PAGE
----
When you think of disruption, the most common place to turn your gaze is technology stocks. Talk about cloud computing or consumer gadgets always includes a caveat about how it’s hard to know what’s around the corner, and that an upstart today might be eating your lunch as a dominant player tomorrow.
But the retail space is not without disruption, either.
And considering the mammoth amount of money that goes into U.S. retail sales — which tally almost $380 billion each month — investors probably should pay more attention to the prospect of hungry, innovative retailers that could be taking the market by storm.
Click to Enlarge Consider the explosion of Walmart (WMT), which went from under $5 billion in annual revenue to over $45 billion across the 1980s by upending the department store model and clawing market share from old guard retailers Sears (SHLD) and JCPenney (JCP). This chart, courtesy of The Atlantic, tells the tale pretty darn well.
Then came Amazon.com (AMZN), which took the world by storm in the past 10 years and is trying to evolve from “The Earth’s Biggest Bookstore” to the Earth’s biggest store — period. AMZN’s 2001 revenues totaled $3 billion, and last year it did more than $61 billion.
You might say Walmart is untouchable, or that perhaps its only real competition is an equally dominant Amazon. But the marketplace is always changing, and technology and taste could very well usher in a new era of retail giants to challenge one or both.
Crazy, I know. But here are a few long shots worth considering if you buy that line of thinking:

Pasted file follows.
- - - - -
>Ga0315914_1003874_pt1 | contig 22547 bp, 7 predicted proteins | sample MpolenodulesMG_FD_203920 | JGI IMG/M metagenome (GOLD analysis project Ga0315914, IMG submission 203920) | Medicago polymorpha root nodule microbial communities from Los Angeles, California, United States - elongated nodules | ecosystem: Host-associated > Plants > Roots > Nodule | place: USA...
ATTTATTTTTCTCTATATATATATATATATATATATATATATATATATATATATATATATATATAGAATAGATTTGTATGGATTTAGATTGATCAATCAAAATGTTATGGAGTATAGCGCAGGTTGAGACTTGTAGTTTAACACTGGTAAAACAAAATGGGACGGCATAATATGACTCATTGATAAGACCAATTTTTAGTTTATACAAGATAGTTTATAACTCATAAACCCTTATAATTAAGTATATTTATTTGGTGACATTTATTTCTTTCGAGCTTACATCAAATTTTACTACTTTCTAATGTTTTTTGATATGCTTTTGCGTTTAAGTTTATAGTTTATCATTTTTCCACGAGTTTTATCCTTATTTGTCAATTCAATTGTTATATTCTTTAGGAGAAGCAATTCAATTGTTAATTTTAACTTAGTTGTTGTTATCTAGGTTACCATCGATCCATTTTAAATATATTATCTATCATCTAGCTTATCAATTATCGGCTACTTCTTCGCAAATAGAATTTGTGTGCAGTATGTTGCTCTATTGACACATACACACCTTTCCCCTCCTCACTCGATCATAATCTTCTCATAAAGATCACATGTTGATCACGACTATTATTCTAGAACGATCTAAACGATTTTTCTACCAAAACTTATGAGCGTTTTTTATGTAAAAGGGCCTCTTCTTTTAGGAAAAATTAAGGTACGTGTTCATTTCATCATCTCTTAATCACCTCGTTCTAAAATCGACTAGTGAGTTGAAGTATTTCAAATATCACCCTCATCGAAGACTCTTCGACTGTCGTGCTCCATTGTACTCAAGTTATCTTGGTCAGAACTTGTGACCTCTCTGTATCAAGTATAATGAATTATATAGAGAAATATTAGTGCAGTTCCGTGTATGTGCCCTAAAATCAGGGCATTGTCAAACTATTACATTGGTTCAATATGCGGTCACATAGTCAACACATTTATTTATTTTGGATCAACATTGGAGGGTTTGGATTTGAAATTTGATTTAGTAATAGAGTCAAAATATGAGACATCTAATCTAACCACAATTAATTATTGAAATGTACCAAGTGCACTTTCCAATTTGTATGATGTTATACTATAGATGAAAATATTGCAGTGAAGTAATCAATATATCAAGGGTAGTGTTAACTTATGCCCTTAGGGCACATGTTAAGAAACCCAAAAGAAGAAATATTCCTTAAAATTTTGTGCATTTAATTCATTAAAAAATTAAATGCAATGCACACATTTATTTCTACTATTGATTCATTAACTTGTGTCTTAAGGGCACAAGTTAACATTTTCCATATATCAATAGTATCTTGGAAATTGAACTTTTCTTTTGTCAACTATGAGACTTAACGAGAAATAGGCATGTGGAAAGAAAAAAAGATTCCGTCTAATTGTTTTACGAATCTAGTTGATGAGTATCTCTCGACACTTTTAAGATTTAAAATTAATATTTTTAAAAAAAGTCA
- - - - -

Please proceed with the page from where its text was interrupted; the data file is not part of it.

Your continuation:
Groupon: While Groupon (GRPN) has struggled with its “daily deals” model amid backlash from merchants as well as tough competition from RetailMeNot (SALE) and Google (GOOG) with its Google Offers couponing, there has been increasing success for GRPN with its Groupon Goods service. In a nutshell, the company is selling direct instead of simply offering you a discount on a service — and might build out Amazon-like warehouses to support this model. It’s a 21st century twist on direct mail marketing and infomercials, and could be an interesting segment to watch.
Blue Nile: At first, many people doubted the potential of e-commerce because of security and privacy concerns. But now it’s simply taken for granted that buying online is safe. So why not sell extremely high-end, luxury goods via the Internet — including a $10,000 engagement ring? That’s the idea Blue Nile (NILE) is building its business on, and the company continues to grow its top line steadily as a result. Luxury retail remains one of the few segments that hasn’t been overly cannibalized by online sales, thanks to both the high level of customer service and the need to ensure you’re not getting scammed with low-end or fake merchandise … but a decade from now, a model like Blue Nile’s could be the norm and not just an outlier.
Etsy: While I scoff at my wife’s interest in this website full of kitchy, overpriced knick-knacks, it’s crucial to understand the role of Etsy and other sites like it in the e-commerce space. Yes, Amazon and eBay (EBAY) have scale and a mainline to merchants around the world … but what about individual artisans or small businesses that aren’t plugged in to this big retail engine? What if they just want to sell a small amount of product to a limited but loyal customer base? As retail becomes more and more specialized, companies like Etsy might be a powerful way for shoppers to connect with smaller players instead of settling for what they find on a mega marketplace.
- How Walmart disrupted department store retail. (The Atlantic)
- Groupon earnings driven by Goods biz. (The Slant)
- FWIW, Etsy did $700 million in sales last year. (Tech Crunch)
- Blue Nile keeps seeing growth in online jewelry sales. (National Jeweler)
Jeff Reeves is the editor of InvestorPlace.com and the author of The Frugal Investor’s Guide to Finding Great Stocks. Write him at firstname.lastname@example.org or follow him on Twitter via @JeffReevesIP. As of this writing, he did not own a position in any of the stocks named here.